Occasionally (always) I get asked what I’m looking for in a portfolio. 

Usually (always) I say, “It depends on the position.”

Generally (again, always) its about a Concept Artist position.  Because its more or less the Holy Grail of art jobs.

Every Concept Artist job post read more or less between the lines something like:

Responsibilities:  Make crap up.  Get paid. 

Rock and roll.

Aside: I know I said I’d talk about game design stuff but this came up again for the second day straight and its on my brain.  The design stuff is a big tangled web of stuff I’ve written down in a lot of different places I need to coalate and it won’t make any sense if I just brain barf it at you.  It’s not a complicated issue but I’ve never “taught” it so its not in any order out of context…

OT:

I’ve reviewed almost every artist portfolio that has come in the door at Kiz since I started,  as such I’ve seen a LOT of Concept Artist apps.  There are a few things I look for specifically in a Concept Artist, and while they may seem simple they are key.

1. Variety of style and genre:  While I like to see at least one group or series of elements from the same story make sure you include at least a few different looks.  If the studio you’re applying to does a lot of varied titles (assuming video games here) show breadth, if they focus on one style give them that style.  Personally I want to see breadth regardless, especially if its all really good, because I want capable artists.

2. Solid anatomy:  Characters are the least important part of your portfolio anyway if you’re starting out.  The senior artists will be handling almost, if not all, of the character work as characters tend to be fewer and further between than environments and props.  As such, nothing irritates me more than weak or derivative anatomy (looking at you anime).  Do all your characters look the same?  Work on it.

3.  Good hand:  By hand I mean the way an artist draws/paints/makes marks.  This is different from style, and while the two do mutate each other from piece to piece an artist with a strong hand is more confident in the basic creation process so less energy is invested in the execution.  This isn’t really a right/wrong issue but it certainly factors into how I judge a portfolio.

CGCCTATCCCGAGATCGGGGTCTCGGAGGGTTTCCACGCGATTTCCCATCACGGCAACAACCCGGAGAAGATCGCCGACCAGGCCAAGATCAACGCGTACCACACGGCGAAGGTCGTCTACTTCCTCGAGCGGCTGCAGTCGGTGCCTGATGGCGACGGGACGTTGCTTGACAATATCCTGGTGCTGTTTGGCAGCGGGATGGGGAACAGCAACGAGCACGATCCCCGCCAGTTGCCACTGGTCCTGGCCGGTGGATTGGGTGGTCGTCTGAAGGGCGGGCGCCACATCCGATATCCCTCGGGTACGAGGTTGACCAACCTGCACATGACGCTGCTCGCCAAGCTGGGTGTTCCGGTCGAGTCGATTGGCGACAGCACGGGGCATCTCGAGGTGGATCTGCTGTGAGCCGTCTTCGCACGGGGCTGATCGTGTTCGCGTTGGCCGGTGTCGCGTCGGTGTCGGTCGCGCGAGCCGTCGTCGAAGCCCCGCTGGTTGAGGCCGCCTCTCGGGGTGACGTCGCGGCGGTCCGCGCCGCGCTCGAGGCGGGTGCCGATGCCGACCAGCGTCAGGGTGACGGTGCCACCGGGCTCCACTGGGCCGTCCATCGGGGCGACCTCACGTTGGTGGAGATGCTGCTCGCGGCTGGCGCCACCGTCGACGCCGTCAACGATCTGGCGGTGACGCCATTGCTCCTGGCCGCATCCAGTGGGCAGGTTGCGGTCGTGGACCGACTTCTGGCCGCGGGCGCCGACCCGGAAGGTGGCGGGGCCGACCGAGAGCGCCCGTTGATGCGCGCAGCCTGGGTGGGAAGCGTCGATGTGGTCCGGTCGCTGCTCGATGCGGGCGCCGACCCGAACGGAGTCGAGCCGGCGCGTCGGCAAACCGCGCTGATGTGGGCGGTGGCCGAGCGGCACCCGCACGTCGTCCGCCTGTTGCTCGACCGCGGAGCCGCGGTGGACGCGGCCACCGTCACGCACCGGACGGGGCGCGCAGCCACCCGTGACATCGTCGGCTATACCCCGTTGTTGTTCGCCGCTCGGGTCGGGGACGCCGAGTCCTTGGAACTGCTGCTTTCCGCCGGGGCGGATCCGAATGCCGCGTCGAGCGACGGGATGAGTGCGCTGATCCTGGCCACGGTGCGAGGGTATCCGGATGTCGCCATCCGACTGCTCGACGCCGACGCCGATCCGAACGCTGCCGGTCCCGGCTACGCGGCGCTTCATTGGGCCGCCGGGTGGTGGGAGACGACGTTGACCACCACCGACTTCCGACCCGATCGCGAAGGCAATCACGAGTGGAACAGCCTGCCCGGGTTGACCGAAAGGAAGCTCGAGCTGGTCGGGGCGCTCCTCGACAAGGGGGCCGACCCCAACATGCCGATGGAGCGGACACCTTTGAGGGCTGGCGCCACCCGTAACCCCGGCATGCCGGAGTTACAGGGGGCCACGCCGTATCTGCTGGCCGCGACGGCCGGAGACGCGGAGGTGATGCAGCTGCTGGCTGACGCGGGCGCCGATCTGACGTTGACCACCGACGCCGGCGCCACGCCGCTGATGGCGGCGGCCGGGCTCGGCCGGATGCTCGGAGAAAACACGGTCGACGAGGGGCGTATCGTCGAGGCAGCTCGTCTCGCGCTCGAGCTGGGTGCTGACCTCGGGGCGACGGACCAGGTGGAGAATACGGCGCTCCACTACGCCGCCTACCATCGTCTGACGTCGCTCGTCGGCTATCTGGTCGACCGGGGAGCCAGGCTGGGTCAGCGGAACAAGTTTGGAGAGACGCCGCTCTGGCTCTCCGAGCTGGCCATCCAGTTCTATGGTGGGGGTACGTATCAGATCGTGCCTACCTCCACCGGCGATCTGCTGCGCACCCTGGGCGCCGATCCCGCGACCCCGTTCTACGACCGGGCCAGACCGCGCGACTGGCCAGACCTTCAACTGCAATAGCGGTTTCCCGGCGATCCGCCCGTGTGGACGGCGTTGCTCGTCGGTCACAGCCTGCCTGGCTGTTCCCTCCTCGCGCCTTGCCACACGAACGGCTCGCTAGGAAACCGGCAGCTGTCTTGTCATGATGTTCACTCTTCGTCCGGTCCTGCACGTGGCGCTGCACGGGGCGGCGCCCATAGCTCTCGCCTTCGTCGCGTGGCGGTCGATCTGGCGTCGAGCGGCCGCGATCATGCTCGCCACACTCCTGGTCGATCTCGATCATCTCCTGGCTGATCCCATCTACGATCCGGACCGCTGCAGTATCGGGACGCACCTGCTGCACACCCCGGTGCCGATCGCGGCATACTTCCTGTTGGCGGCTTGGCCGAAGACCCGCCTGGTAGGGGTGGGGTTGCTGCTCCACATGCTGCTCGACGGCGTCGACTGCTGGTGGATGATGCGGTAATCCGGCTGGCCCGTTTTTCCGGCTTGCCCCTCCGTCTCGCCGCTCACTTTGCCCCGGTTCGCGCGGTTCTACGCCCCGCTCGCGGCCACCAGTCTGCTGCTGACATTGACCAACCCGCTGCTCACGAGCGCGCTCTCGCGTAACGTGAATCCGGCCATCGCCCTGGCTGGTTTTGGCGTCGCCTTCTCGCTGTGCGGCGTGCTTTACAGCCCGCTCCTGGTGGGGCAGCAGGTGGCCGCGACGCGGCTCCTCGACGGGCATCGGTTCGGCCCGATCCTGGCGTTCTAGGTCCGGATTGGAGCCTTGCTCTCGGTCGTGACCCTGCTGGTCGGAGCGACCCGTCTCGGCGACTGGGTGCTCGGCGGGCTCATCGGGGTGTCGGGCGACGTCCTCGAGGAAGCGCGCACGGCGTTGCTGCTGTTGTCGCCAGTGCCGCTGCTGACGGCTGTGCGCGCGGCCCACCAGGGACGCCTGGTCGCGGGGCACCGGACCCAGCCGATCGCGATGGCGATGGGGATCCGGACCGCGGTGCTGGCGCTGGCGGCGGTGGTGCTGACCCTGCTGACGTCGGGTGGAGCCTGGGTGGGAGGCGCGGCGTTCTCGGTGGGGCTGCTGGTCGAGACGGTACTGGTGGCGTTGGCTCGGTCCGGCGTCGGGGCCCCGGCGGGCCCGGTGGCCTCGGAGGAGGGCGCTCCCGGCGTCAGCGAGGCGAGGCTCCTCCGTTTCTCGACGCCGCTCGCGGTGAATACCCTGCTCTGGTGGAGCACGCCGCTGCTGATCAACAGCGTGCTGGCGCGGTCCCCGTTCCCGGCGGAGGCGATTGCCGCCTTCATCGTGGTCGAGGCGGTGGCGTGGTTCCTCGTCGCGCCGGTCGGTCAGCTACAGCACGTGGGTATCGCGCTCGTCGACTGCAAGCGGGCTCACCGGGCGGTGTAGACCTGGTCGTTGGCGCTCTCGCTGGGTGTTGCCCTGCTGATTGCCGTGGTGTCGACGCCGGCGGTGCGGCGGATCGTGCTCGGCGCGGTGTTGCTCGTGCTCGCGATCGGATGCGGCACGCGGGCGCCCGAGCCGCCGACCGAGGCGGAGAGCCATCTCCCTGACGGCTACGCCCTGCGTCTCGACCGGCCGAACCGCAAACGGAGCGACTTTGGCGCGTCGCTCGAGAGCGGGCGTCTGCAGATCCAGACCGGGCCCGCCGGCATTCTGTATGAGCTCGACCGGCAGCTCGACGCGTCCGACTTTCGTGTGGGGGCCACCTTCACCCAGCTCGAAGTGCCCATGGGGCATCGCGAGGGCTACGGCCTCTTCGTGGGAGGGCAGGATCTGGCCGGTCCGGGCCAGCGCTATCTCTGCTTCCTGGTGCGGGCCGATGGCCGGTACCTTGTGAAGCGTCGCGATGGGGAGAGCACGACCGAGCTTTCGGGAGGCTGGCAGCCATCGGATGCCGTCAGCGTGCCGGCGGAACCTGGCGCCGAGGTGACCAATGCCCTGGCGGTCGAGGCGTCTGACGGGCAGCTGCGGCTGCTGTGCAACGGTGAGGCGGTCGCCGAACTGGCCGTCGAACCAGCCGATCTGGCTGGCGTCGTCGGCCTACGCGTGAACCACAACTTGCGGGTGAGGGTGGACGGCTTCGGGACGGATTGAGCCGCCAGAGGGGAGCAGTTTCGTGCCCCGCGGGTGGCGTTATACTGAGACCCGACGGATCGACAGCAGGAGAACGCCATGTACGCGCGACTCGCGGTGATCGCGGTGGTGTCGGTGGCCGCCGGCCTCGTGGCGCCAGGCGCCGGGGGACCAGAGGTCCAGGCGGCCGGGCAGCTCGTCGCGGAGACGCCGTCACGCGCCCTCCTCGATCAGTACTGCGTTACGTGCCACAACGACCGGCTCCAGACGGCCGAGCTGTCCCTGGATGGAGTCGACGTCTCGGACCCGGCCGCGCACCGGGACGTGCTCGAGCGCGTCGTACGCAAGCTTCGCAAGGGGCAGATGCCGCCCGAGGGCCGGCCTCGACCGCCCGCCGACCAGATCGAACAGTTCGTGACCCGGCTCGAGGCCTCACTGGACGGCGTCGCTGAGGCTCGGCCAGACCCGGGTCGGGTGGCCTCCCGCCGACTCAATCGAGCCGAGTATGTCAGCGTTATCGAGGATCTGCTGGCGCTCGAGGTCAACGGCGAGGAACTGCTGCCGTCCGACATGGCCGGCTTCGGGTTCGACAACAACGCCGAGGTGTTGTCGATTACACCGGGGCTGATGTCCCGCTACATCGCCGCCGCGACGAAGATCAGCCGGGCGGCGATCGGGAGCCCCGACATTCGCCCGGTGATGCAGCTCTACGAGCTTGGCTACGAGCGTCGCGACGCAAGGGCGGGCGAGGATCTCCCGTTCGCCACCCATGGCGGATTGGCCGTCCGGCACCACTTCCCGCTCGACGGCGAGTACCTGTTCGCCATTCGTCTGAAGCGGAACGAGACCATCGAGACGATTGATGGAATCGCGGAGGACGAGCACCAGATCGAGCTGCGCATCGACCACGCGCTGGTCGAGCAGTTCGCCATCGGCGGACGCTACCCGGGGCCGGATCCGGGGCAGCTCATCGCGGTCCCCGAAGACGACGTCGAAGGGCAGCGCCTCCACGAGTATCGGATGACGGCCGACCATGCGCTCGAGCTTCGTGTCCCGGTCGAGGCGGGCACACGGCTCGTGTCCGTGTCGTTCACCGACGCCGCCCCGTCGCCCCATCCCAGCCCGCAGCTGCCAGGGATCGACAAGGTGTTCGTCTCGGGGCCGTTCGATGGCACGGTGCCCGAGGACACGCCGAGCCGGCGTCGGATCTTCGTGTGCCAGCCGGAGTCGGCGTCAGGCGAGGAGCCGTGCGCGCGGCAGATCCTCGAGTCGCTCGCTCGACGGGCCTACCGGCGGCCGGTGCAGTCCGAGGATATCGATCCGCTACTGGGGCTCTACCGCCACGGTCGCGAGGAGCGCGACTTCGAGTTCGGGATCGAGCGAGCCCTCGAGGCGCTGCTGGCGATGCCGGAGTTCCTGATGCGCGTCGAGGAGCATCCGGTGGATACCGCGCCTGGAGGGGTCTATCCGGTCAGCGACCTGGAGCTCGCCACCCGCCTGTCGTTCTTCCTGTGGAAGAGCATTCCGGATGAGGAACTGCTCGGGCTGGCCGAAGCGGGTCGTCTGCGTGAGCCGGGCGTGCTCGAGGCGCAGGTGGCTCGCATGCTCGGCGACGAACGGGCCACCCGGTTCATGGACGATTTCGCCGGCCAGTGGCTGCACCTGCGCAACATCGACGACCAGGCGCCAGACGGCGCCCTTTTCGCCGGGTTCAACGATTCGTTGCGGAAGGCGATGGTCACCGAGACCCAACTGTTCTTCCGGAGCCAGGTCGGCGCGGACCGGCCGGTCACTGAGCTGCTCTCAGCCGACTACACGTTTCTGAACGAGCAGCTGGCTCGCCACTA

Ok, those are pretty straight forward and honestly you’d expect them in any portfolio along with the usual, keep it simple, only your best work, etc guidelines.  And I expect everyone to have a handle on those, because your classrooms and the entire internet are full of suggestions on these things.  So here’s the nitty-gritty…

The key to being a good concept artist, and what you have to get across in your portfolio is good ideas.

It just isn’t good enough to be able to draw.  Everyone can draw, the industry is full of artists that can draw.

My mentor, Tyler Tunney, used the word ‘solutions’ for this same issue.  He wanted to see how you’d resolved the problems in a given task and turned them into strengths.  This sort of thing is particularly an issue in theatre design where you have so many physical limitations, but they certainly come into play in game design as well.

Richard Tyler Tunney

As a concept artist, more than in any other position in the art pipeline, you are the first line of problem solving.  A critical thinking brain is essential and any way you can communicate how smart you are helps your case.

Perhaps the most important mantra Tyler drilled into my head… one I’ve more or less hijacked and recycled daily during my time at Kiz… is “Go too far.”

I’ve retranslated that into, “Give it more zazz.” 

If the script/design-doc/story/whatever calls for a large robot; the correct answer is not a robot one head higher than a man.  That robot should be three-four stories tall, with extra arms, shooting fire, in space, at a mutant octopus.  You see where I’m going.  (I smell a really sweet remake of the Odyssey!)

Darth Vader is not just a guy in a black hat twirling his mustache.  He’s a cyborg-samurai of death and evil.  He has zazz.

It’s not uncommon for me, when working with less experienced artists or artists I haven’t work with much, to say something to the effect of, “Make this so crazy it looks wrong.  And then make it crazier.  That’ll be just good enough for me.” 

Does that sound insane?  Yes.  Does it work?  Every time.

I have been working on some sketches for additional characters for the Mouse Game.  I’m still weak on what the story is going to look like but this is giving me some chess pieces to start swinging around cosmogonic space and its starting to take more shape. 

The Hero definitley needs a second costume for after his rebirth.  I’m actually a little surprised about how “feely” this project has turned out as I generally have everything in my head very quickly.  I’ll post sketches soon.

Venture Bros. 4.2-4 airs tonight.  I’m stoked. 

I have coffee to keep me up because I’d much rather sleep off my sorrow about the Colts. 

-AW

Filed under: All TalkJob Talk

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